Vascular injuries following road traffic collisions in a high-income developing country: A prospective cohort study

Research output: Contribution to journalArticlepeer-review

8 Citations (Scopus)


Background: The mechanism and pattern of vascular injury vary between different populations. The commonest mechanism of vascular injury in civilian practice is road traffic collisions. We aimed to prospectively study the incidence, detailed mechanism and anatomical distribution of hospitalized vascular trauma patients following road traffic collisions in a high-income developing country.Methods: Data were collected prospectively on road traffic collision injuries in the whole city of Al-Ain, United Arab Emirates, from April 2006 to October 2007 with full details of mechanism of injury and its relation to sustained injuries.Results: Out of 1008 patients in the registry, 13 patients had vascular injury, a calculated incidence of 1.87 cases/100 000 inhabitants per year. There were eight car occupants, four pedestrians, and one motorcyclist. Upper limb vascular injuries were the most common anatomical site (n = 4) followed by thoracic aorta (n = 3). All thoracic aortic injuries were acceleration injuries (pedestrians hit by a moving vehicle). None of the eight car occupants was wearing a seatbelt and the majority sustained a front impact deceleration injuries. The median injury severity score, hospital stay, and ICU stay were significantly higher in the vascular injury group compared with nonvascular group (P < 0.0001). Three patients died (23%); two due to severe liver trauma and one due to rupture thoracic aorta. Conclusions: The incidence of hospitalized vascular injury due to road traffic collisions in Al-Ain city is 1.87 cases/100 000 inhabitants. These injuries occurred mainly in the upper part of the body. Seatbelt compliance of car occupants having vascular injuries was very low. Compliance with safety measures needs more enforcement in our community.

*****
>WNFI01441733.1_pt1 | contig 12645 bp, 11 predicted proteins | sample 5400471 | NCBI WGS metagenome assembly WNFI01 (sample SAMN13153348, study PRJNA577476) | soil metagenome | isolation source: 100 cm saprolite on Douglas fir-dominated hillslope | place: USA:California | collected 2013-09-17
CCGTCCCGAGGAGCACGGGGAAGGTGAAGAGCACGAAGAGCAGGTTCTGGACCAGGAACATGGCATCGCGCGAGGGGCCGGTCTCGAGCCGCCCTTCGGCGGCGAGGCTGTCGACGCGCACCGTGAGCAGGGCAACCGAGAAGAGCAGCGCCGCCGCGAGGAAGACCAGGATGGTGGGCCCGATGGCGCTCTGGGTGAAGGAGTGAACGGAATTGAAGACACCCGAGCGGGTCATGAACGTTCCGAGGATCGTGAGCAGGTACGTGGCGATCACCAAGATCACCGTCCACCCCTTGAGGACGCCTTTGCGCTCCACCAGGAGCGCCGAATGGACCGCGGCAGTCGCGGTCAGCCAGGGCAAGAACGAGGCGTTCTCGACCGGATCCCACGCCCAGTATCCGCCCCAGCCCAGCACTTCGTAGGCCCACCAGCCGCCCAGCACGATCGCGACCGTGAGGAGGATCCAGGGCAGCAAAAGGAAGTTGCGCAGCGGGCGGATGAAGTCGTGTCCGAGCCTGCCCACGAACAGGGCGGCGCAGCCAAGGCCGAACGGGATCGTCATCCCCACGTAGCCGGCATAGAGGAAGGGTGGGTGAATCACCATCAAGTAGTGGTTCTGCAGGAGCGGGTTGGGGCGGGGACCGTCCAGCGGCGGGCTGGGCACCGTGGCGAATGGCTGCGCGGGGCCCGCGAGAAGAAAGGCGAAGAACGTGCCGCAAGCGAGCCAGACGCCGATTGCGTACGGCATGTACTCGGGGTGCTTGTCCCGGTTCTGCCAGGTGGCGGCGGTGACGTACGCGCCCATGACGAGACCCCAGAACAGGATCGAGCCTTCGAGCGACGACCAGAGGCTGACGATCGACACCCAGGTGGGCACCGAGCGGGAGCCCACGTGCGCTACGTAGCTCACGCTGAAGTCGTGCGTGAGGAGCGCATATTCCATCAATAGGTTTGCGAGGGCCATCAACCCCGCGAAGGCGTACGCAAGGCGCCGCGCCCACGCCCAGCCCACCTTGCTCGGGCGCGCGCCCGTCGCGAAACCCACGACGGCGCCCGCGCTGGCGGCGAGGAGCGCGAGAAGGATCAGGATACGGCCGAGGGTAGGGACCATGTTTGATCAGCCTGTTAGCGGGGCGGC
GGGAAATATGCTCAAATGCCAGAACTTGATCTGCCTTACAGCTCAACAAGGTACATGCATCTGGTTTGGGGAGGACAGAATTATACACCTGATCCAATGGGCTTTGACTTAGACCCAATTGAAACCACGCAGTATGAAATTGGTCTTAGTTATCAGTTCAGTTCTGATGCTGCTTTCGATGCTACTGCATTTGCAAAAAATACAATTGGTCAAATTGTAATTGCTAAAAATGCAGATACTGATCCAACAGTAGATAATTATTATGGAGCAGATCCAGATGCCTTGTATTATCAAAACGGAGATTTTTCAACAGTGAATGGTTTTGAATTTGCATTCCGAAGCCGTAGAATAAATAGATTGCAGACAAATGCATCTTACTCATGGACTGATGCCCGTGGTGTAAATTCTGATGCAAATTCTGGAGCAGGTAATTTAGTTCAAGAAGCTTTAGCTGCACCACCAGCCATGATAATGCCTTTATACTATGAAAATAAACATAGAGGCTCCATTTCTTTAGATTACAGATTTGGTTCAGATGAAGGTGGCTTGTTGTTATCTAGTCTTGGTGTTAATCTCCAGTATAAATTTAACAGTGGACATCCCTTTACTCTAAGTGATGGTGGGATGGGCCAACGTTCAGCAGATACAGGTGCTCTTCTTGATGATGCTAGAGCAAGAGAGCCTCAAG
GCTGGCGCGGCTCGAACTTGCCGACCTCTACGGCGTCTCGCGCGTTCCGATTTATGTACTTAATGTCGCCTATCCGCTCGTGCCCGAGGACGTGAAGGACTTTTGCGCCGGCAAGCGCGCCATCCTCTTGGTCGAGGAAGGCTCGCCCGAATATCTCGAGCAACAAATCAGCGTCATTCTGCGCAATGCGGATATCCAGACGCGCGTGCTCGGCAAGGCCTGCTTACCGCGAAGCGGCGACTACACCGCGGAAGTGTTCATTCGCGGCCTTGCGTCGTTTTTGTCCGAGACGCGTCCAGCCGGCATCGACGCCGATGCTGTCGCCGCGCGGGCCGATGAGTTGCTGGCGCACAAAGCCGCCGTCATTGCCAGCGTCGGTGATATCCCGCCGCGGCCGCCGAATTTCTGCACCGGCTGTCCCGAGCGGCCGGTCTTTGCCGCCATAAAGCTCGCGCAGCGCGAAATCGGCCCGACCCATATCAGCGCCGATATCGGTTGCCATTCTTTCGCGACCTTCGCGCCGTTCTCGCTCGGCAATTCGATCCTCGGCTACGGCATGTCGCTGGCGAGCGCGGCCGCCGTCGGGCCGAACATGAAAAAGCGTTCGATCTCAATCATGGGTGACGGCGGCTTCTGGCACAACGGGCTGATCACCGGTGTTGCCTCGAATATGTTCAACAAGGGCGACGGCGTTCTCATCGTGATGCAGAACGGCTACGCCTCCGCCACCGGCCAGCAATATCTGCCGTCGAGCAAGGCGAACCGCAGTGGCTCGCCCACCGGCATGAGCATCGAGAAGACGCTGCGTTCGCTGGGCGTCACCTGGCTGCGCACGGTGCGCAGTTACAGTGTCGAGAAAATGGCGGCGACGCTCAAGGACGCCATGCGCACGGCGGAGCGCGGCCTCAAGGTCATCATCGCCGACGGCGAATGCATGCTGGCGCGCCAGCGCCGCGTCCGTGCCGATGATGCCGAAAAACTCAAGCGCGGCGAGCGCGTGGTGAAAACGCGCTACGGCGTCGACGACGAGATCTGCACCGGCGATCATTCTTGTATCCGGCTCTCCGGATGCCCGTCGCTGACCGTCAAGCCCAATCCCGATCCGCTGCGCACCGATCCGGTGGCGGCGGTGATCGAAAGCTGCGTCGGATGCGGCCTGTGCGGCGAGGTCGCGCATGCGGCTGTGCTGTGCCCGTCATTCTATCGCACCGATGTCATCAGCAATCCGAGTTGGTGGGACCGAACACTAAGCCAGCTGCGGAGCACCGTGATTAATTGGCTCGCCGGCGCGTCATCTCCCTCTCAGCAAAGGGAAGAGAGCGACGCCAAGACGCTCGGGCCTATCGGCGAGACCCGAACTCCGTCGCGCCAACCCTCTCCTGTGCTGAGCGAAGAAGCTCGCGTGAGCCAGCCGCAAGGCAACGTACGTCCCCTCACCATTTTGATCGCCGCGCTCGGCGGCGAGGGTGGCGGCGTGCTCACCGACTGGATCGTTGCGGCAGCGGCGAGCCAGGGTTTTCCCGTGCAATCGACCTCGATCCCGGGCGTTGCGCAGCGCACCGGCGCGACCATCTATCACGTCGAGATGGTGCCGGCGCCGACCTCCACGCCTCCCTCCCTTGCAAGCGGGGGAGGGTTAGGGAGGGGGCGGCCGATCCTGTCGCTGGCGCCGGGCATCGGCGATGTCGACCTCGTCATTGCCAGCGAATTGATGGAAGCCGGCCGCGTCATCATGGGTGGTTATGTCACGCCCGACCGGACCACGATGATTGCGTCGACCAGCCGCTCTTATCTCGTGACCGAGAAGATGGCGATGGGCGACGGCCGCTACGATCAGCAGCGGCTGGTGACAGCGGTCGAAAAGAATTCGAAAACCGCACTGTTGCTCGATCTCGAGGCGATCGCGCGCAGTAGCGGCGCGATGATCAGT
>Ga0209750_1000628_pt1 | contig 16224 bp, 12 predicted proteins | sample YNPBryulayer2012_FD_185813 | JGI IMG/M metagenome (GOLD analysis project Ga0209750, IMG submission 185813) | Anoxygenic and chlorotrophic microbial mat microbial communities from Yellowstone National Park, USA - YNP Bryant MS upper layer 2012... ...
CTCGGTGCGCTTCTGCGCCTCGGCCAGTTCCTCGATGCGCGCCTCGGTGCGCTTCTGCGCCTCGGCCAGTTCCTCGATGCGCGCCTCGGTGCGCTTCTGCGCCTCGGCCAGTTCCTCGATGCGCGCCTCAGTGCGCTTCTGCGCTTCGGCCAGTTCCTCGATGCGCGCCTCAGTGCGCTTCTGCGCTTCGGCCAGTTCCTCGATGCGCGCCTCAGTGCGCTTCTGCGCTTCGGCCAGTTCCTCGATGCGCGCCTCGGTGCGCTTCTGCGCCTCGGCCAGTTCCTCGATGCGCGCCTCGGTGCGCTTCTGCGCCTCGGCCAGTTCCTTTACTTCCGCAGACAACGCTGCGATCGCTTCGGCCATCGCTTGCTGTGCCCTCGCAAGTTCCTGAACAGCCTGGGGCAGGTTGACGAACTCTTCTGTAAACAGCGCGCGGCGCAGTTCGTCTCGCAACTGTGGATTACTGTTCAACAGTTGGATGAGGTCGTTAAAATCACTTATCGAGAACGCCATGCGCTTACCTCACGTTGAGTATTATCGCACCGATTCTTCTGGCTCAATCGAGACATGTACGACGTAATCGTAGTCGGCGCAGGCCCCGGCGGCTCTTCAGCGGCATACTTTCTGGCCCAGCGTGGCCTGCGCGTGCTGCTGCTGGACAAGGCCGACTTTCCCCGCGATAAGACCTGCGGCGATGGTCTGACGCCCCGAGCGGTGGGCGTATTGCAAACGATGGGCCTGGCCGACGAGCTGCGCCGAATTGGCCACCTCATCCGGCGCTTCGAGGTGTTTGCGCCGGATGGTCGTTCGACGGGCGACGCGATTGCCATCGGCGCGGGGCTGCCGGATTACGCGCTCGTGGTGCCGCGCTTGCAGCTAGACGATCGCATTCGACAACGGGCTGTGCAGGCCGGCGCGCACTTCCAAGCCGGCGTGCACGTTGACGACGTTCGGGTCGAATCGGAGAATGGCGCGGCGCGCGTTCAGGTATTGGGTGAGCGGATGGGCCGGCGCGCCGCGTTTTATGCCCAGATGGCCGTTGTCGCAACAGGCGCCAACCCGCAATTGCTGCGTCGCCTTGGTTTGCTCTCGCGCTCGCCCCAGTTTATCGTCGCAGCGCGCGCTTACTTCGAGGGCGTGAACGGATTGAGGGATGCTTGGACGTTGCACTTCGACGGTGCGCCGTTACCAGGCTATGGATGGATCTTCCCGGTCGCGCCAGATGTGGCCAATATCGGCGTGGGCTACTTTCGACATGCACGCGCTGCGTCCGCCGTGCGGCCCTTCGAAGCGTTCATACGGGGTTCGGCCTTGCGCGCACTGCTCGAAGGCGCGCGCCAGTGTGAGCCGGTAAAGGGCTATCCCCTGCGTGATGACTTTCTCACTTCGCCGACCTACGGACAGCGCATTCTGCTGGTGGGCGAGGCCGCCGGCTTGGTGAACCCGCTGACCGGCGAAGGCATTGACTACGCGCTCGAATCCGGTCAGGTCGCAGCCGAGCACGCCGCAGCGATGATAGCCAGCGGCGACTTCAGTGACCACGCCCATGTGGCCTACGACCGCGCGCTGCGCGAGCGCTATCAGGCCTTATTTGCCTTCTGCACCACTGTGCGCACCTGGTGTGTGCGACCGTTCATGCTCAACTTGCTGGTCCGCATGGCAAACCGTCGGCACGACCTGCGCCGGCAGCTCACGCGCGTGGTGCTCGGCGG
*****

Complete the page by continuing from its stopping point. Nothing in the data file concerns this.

Original languageEnglish
Article number13
JournalWorld Journal of Emergency Surgery
Issue number1
Publication statusPublished - May 19 2010

ASJC Scopus subject areas

  • Surgery
  • Emergency Medicine


Dive into the research topics of 'Vascular injuries following road traffic collisions in a high-income developing country: A prospective cohort study'. Together they form a unique fingerprint.

Cite this